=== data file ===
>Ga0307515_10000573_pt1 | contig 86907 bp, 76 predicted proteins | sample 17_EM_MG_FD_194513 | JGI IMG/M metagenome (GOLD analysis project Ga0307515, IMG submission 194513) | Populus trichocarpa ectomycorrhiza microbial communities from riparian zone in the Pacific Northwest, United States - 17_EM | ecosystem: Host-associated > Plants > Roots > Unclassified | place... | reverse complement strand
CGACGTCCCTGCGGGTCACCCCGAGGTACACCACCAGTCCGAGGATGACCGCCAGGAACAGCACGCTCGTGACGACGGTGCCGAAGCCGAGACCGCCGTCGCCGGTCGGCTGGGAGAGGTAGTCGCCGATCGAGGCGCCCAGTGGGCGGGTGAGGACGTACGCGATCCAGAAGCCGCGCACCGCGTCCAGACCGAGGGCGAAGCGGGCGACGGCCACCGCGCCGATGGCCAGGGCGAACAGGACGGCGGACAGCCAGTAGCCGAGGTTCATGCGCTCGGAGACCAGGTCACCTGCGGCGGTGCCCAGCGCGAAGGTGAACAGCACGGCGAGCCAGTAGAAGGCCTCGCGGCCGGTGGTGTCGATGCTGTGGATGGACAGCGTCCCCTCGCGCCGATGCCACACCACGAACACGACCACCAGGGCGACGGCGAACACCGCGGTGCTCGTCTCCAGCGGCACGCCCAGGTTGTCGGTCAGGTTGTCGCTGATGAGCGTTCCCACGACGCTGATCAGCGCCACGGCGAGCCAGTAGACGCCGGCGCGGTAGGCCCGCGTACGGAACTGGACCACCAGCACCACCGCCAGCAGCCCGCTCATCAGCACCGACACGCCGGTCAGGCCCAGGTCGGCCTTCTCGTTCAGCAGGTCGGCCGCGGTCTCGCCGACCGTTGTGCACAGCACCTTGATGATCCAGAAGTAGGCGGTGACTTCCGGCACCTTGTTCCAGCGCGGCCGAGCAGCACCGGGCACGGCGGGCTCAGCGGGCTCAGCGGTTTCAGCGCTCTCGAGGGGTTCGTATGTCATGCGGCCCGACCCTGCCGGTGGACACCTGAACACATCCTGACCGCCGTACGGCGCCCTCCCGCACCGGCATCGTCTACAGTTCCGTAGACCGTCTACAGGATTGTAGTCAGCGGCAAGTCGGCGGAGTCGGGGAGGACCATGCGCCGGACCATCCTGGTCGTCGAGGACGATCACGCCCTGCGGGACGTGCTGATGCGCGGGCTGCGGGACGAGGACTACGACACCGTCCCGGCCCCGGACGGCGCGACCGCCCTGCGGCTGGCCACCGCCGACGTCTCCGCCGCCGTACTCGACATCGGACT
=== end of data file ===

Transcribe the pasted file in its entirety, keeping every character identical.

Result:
>Ga0307515_10000573_pt1 | contig 86907 bp, 76 predicted proteins | sample 17_EM_MG_FD_194513 | JGI IMG/M metagenome (GOLD analysis project Ga0307515, IMG submission 194513) | Populus trichocarpa ectomycorrhiza microbial communities from riparian zone in the Pacific Northwest, United States - 17_EM | ecosystem: Host-associated > Plants > Roots > Unclassified | place... | reverse complement strand
CGACGTCCCTGCGGGTCACCCCGAGGTACACCACCAGTCCGAGGATGACCGCCAGGAACAGCACGCTCGTGACGACGGTGCCGAAGCCGAGACCGCCGTCGCCGGTCGGCTGGGAGAGGTAGTCGCCGATCGAGGCGCCCAGTGGGCGGGTGAGGACGTACGCGATCCAGAAGCCGCGCACCGCGTCCAGACCGAGGGCGAAGCGGGCGACGGCCACCGCGCCGATGGCCAGGGCGAACAGGACGGCGGACAGCCAGTAGCCGAGGTTCATGCGCTCGGAGACCAGGTCACCTGCGGCGGTGCCCAGCGCGAAGGTGAACAGCACGGCGAGCCAGTAGAAGGCCTCGCGGCCGGTGGTGTCGATGCTGTGGATGGACAGCGTCCCCTCGCGCCGATGCCACACCACGAACACGACCACCAGGGCGACGGCGAACACCGCGGTGCTCGTCTCCAGCGGCACGCCCAGGTTGTCGGTCAGGTTGTCGCTGATGAGCGTTCCCACGACGCTGATCAGCGCCACGGCGAGCCAGTAGACGCCGGCGCGGTAGGCCCGCGTACGGAACTGGACCACCAGCACCACCGCCAGCAGCCCGCTCATCAGCACCGACACGCCGGTCAGGCCCAGGTCGGCCTTCTCGTTCAGCAGGTCGGCCGCGGTCTCGCCGACCGTTGTGCACAGCACCTTGATGATCCAGAAGTAGGCGGTGACTTCCGGCACCTTGTTCCAGCGCGGCCGAGCAGCACCGGGCACGGCGGGCTCAGCGGGCTCAGCGGTTTCAGCGCTCTCGAGGGGTTCGTATGTCATGCGGCCCGACCCTGCCGGTGGACACCTGAACACATCCTGACCGCCGTACGGCGCCCTCCCGCACCGGCATCGTCTACAGTTCCGTAGACCGTCTACAGGATTGTAGTCAGCGGCAAGTCGGCGGAGTCGGGGAGGACCATGCGCCGGACCATCCTGGTCGTCGAGGACGATCACGCCCTGCGGGACGTGCTGATGCGCGGGCTGCGGGACGAGGACTACGACACCGTCCCGGCCCCGGACGGCGCGACCGCCCTGCGGCTGGCCACCGCCGACGTCTCCGCCGCCGTACTCGACATCGGACT